“We know that pain is the main driver of clinical decision-making, [but] if you stop the pathogenesis, you perhaps don’t need to worry about the pain. This isn’t just showing another target for pain, but this is a target [involved] with pain because of the pathogenesis.”

The research and an accompanying commentary from the authors were published in Nature on 3 January 2024.

“An exciting convergence”

Senior authors Stephen Waxman and Chuan-Ji Liu (both from the Yale School of Medicine, USA) have known each other for a long time. Liu worked in Waxman’s lab more than 20 years ago, which served as something of a nucleus for studying Nav1.7.

“During the 1990s we showed sodium channels were present in low densities in a number of non-excitable neuron types – astrocytes, oligodendrocytes, fibroblasts, microglia, and macrophages. At that time, we did really elegant electrophysiology, pharmacology, and biophysics, but the story didn’t get any traction because it was all in vitro, and we didn’t have a function for these channels,” Waxman told Pain Research Forum.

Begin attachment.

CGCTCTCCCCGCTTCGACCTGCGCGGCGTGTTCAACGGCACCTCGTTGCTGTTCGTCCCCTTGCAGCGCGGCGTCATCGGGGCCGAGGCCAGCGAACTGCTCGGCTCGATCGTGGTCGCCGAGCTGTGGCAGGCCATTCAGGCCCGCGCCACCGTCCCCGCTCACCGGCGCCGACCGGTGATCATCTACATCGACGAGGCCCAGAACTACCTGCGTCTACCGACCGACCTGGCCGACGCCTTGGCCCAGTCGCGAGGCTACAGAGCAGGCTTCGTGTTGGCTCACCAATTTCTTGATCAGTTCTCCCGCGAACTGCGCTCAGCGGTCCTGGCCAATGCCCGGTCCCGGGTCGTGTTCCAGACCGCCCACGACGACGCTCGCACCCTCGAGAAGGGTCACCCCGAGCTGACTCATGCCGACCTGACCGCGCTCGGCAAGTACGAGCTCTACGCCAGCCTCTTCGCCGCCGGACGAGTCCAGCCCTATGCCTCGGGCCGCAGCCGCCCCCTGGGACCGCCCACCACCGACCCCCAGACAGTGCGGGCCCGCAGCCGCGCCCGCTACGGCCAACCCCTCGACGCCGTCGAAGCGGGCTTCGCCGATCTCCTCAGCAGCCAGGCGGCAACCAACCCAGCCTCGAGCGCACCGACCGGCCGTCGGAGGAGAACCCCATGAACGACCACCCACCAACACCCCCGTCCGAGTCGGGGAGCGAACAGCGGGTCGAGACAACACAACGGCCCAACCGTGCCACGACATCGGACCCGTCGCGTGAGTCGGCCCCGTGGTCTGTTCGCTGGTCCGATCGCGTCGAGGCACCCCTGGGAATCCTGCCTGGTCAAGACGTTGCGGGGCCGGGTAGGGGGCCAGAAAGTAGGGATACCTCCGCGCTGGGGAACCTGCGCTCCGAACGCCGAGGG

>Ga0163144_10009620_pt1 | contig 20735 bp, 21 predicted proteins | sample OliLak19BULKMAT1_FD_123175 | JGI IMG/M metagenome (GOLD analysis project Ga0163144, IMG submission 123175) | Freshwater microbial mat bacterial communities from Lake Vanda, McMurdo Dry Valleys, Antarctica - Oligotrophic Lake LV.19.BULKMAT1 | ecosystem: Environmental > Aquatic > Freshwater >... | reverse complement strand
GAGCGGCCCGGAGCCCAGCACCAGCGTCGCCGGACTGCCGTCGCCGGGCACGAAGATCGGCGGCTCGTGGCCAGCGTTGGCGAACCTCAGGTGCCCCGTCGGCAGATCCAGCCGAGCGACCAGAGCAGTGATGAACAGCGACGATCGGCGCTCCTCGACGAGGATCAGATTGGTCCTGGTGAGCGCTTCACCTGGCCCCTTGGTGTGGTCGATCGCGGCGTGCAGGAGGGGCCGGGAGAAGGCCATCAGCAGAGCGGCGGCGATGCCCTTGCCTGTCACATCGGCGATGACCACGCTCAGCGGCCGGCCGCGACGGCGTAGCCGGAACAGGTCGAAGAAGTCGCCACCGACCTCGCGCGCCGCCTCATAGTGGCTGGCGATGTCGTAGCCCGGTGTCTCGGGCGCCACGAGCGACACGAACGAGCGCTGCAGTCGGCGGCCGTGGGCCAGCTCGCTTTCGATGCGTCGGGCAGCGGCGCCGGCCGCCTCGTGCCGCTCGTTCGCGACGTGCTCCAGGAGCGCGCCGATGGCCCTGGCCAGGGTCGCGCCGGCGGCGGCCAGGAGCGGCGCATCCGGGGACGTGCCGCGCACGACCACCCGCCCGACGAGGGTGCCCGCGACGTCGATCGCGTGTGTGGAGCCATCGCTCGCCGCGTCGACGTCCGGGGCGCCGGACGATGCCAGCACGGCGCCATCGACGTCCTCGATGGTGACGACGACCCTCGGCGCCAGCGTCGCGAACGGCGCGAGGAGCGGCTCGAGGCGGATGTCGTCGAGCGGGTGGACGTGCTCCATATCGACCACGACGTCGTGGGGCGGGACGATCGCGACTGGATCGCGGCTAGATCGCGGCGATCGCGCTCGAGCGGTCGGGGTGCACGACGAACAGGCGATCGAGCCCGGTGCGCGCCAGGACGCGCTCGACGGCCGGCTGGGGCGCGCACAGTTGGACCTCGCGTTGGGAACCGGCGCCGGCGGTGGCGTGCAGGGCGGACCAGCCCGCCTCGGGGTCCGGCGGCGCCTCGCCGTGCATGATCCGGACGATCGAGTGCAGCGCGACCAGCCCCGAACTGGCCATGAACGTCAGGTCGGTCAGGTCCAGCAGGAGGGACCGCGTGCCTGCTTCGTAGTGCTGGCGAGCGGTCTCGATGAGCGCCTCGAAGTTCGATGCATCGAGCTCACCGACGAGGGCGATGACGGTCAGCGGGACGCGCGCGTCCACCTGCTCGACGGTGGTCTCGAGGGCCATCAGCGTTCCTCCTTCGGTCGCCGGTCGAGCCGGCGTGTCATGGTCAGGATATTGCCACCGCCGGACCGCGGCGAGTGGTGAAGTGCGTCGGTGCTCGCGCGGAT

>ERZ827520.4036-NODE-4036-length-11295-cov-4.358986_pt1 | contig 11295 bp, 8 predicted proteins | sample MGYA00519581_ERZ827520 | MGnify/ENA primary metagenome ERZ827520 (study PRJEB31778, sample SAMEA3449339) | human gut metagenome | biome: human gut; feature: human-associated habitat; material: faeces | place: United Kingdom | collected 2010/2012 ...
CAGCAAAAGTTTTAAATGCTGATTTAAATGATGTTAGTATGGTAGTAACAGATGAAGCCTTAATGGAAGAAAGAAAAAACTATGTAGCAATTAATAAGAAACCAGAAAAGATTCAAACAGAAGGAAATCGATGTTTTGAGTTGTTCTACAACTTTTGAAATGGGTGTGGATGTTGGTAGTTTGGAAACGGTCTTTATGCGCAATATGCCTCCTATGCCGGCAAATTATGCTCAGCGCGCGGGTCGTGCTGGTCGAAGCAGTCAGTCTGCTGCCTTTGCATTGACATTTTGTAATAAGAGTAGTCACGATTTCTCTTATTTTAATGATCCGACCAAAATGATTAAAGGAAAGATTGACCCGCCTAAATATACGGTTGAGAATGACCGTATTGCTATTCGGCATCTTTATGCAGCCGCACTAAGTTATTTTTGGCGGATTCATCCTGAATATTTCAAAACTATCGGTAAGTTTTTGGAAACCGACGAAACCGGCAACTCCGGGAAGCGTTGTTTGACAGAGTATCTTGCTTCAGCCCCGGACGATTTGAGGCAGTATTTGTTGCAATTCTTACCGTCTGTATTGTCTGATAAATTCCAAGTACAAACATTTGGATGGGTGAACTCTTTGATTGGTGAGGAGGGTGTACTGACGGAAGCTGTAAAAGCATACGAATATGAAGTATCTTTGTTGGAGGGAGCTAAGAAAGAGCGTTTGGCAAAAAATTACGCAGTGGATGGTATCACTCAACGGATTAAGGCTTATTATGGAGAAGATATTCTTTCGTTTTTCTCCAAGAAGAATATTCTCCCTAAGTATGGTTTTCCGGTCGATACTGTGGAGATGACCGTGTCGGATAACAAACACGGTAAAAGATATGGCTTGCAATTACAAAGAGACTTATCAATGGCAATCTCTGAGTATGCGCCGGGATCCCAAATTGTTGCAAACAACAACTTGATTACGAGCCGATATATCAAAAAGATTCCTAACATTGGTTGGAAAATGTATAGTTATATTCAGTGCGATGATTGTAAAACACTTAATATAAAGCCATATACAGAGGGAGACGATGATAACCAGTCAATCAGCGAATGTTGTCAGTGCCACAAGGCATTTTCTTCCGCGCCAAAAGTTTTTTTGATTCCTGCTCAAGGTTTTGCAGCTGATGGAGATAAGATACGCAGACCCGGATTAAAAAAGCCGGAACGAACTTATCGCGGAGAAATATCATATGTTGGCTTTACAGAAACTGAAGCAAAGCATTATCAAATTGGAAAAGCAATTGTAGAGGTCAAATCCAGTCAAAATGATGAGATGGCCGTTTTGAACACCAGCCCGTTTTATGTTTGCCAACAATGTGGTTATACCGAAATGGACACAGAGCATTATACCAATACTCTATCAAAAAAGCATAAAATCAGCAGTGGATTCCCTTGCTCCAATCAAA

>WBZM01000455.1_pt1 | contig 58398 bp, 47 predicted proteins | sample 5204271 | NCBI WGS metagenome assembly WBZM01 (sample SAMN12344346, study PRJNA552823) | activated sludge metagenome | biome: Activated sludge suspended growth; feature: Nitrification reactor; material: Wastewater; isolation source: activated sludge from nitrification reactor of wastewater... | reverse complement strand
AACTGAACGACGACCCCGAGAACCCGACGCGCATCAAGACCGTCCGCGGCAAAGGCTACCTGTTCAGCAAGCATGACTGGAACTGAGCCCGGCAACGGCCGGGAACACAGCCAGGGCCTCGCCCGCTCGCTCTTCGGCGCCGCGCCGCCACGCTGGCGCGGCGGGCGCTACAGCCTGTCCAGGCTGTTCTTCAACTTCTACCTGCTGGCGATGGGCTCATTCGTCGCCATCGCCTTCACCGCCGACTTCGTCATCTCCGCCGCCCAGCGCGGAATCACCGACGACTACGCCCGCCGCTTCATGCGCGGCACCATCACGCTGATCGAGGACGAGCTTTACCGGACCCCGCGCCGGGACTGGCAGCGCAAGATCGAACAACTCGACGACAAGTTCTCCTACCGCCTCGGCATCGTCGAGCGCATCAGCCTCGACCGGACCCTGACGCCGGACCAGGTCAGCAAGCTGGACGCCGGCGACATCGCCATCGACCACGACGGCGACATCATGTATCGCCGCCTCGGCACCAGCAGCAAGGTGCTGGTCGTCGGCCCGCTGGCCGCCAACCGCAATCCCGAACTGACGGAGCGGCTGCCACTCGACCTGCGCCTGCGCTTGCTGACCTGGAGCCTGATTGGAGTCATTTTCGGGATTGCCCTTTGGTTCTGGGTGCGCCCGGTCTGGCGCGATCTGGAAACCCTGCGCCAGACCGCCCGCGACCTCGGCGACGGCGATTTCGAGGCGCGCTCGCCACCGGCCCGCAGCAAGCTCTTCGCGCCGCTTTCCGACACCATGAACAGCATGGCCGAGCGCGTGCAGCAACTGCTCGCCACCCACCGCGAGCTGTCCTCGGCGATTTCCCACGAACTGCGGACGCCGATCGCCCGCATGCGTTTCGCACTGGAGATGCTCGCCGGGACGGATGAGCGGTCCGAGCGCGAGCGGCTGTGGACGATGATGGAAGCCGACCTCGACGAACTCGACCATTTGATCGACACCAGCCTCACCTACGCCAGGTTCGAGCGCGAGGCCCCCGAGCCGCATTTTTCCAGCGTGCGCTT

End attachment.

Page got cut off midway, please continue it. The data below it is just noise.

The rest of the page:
Previous work in many labs had found sodium channels were expressed in a range of typically “excitable” cells, including neurons, cardiomyocytes, and skeletal muscle cells.

However, Liu found something unexpected: Six different voltage-gated sodium channels were expressed in human chondrocytes – and that Nav1.7 expression was increased in chondrocytes isolated from people with osteoarthritis. What’s more, Nav1.7 expression increased proportionally to osteoarthritis progression.

“I was surprised when we found [voltage-gated] sodium channels in the non-excitable chondrocytes, [and] thought it could be a very interesting discovery. Once we confirmed the expression of Nav1.7, I reached out to Steve [Waxman] to set up further electrophysiology experiments,” Liu recalled.